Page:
The San Francisco supervisor who introduced recently passed legislation to amend the city’s sanctuary ordinance is now demanding that Mayor Gavin Newsom implement it.
The new law, passed by the Board of Supervisors after overturning a veto by Newsom on Nov. 10, amends the sanctuary ordinance to prohibit undocumented youth accused of felonies from being reported to federal immigration authorities until conviction.
The city has for more than a year been reporting adults and juveniles suspected of being in the country illegally to federal Immigration and Customs Enforcement at the booking stage after a felony arrest. The deportation decision is up to an immigration judge.
The new legislation, introduced by Supervisor David Campos, went into effect today.
Campos, who says the issue is about civil rights and due process for undocumented immigrant youth, sent a letter today to City Attorney Dennis Herrera asking for a written opinion on whether the mayor has the authority to “to unilaterally refuse to implement the duly-enacted” law.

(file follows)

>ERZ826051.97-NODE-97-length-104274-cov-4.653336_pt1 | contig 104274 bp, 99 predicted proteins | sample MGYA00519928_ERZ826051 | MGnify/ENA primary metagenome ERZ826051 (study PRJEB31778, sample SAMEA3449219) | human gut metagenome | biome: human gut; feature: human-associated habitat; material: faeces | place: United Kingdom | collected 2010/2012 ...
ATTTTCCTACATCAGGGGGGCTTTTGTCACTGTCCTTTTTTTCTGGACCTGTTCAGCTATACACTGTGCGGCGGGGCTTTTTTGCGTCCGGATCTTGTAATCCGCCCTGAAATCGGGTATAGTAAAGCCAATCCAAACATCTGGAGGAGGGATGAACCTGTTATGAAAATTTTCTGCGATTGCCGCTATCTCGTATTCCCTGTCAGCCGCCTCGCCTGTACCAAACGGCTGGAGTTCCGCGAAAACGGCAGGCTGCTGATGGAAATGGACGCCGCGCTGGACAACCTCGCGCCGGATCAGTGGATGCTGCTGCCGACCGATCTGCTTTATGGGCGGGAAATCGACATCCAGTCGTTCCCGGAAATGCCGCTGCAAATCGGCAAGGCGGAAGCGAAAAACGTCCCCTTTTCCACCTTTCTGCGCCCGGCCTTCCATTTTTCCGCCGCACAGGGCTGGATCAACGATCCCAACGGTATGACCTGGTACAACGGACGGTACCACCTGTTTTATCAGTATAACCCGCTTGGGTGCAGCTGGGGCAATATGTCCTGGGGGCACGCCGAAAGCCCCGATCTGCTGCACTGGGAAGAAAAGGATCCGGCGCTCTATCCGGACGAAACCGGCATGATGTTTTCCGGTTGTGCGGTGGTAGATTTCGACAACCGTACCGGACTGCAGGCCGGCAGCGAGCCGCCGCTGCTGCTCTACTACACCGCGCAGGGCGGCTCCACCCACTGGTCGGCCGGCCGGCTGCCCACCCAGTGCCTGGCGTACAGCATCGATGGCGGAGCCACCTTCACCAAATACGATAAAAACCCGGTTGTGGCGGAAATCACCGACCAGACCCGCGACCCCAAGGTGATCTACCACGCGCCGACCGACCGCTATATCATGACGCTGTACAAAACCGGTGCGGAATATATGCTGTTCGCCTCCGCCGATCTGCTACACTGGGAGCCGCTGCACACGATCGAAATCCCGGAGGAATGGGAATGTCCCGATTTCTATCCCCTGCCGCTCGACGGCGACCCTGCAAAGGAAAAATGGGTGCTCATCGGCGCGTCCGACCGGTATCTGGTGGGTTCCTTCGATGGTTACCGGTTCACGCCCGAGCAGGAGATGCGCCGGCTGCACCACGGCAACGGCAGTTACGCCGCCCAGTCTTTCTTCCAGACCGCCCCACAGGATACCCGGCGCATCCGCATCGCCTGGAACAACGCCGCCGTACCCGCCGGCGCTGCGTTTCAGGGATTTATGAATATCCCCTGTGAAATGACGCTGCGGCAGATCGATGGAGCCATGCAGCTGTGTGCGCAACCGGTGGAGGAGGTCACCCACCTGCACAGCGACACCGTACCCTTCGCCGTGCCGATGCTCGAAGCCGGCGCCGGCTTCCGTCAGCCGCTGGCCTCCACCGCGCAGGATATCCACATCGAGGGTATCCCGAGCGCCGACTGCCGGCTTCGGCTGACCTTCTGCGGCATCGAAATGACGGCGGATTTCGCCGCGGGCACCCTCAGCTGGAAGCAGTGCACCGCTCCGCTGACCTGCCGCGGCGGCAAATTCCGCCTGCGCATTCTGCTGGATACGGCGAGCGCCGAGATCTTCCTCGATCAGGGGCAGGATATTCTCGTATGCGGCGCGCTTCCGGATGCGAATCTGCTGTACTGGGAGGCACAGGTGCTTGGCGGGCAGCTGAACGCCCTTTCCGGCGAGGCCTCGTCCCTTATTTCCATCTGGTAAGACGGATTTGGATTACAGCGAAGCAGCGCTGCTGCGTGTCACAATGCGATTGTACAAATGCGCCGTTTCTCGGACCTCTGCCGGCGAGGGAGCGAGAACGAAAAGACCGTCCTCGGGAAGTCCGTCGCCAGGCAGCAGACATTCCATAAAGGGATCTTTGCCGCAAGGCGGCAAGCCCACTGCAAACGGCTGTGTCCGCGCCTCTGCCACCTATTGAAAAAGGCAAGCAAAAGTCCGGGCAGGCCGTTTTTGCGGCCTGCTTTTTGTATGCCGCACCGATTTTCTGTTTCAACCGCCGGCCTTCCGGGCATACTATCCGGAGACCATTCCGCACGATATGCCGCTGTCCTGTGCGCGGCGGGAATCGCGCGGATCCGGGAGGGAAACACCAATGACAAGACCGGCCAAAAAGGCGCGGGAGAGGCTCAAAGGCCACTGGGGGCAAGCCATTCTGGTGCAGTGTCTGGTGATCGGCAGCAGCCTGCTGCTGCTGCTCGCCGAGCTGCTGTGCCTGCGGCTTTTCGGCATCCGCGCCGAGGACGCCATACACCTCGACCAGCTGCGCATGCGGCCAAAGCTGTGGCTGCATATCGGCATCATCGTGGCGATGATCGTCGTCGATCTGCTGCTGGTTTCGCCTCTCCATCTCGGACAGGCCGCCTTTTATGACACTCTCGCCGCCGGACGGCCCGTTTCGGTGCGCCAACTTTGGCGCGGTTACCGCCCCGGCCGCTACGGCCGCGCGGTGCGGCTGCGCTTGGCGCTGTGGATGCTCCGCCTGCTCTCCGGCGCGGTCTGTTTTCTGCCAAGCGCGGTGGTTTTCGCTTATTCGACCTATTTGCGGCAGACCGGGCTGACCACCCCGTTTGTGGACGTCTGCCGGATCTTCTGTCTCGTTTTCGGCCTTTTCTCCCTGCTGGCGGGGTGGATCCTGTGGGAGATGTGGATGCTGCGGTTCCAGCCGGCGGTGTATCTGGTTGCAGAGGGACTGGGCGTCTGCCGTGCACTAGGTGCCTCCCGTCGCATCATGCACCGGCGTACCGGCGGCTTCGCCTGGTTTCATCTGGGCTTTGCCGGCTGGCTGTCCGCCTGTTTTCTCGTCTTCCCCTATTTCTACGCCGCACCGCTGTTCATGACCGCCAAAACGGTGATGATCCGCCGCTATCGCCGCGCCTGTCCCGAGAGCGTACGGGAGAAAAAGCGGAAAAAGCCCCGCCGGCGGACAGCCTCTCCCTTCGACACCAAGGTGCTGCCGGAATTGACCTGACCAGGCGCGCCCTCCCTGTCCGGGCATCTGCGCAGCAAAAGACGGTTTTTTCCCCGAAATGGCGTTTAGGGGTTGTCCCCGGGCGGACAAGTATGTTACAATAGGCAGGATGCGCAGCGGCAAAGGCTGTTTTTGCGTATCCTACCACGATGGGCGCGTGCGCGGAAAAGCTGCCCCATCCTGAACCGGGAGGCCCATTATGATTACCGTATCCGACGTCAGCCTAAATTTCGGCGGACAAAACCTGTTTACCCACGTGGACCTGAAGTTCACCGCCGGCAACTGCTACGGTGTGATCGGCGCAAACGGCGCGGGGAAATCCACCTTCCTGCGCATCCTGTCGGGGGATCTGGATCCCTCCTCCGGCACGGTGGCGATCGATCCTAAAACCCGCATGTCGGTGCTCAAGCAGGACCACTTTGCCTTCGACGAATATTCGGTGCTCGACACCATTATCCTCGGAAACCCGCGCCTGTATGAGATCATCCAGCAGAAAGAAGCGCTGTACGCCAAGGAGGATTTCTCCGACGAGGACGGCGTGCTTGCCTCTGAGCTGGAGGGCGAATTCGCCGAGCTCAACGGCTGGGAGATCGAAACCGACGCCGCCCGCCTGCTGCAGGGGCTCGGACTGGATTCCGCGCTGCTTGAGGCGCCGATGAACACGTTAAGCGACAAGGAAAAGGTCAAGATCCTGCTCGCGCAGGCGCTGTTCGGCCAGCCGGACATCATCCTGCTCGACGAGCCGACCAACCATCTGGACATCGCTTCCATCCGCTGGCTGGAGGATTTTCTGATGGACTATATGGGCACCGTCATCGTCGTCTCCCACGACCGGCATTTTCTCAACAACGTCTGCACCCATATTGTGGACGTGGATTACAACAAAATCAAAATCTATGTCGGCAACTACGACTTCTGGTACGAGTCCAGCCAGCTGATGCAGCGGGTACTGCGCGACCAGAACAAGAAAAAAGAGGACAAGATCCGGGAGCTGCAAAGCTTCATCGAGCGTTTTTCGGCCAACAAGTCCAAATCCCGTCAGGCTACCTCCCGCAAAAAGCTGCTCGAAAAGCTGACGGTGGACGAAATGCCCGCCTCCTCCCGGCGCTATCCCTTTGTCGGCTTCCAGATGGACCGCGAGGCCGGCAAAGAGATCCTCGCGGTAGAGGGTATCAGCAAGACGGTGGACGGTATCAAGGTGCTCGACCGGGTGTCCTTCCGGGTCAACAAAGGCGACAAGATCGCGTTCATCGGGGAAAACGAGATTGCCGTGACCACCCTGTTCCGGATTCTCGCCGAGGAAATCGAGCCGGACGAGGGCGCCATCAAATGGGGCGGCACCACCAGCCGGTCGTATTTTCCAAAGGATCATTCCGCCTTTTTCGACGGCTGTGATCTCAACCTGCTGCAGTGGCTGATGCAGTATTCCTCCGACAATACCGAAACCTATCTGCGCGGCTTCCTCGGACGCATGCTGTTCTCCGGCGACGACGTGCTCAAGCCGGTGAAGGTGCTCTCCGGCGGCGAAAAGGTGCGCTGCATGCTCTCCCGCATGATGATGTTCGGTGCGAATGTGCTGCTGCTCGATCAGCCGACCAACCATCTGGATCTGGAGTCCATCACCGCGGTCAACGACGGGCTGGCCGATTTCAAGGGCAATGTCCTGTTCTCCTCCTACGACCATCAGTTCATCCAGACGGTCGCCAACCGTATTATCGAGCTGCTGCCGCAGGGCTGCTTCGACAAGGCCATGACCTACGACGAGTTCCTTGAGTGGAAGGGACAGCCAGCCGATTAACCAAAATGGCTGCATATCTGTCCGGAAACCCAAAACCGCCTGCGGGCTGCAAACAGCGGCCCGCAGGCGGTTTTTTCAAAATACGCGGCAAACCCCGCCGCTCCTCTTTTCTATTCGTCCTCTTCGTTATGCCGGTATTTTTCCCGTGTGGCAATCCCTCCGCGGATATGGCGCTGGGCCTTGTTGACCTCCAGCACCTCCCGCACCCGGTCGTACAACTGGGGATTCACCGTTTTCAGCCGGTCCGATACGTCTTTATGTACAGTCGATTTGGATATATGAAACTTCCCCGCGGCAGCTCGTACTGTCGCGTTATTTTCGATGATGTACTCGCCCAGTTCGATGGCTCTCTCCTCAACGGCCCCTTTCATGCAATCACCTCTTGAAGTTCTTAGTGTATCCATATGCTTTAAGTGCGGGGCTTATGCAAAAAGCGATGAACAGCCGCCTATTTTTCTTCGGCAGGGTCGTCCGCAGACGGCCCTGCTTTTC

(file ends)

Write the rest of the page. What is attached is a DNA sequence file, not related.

Newsom has maintained he will not implement the law. He’s said the city is bound by federal law not to prohibit local law enforcement from reporting those booked for felonies and suspected of being in the country illegally, and that the courts have held the practice of reporting at the booking stage does not deny due process.
The Juvenile Probation Department has 60 days from today to change its policies and practices to comply with the new ordinance.
In his letter, Campos called the mayor’s decision “nothing short of unprecedented” and one that “would undermine the democratic process.”
Campos said it “would establish the dangerous precedent that a mayor can disregard legislation that the Board properly passed.”
“We may have a strong-mayor system of government, but it is not a monarchy,” he said.
Campos argued that only the courts have the authority to decide whether passed legislation is indeed valid.
Matt Dorsey, the chief spokesman for Dennis Herrera, confirmed today that his office had received Campos’ request.
“We are in the process of preparing a comprehensive legal analysis, and until that is completed, it would be premature for us to comment,” Dorsey said.
In August, Herrera’s office approved the drafting of Campos’ ordinance but at the same time warned it might put the city at risk for lawsuits.
Newsom has said that he would not put city employees and law enforcement in danger of being sued in federal court–a possibility given that U.S. Attorney Joseph Russoniello has recently said he would not provide assurances that employees who implement the ordinance would be immune from federal prosecution.
Newsom’s office did not return calls for comment on the issue today.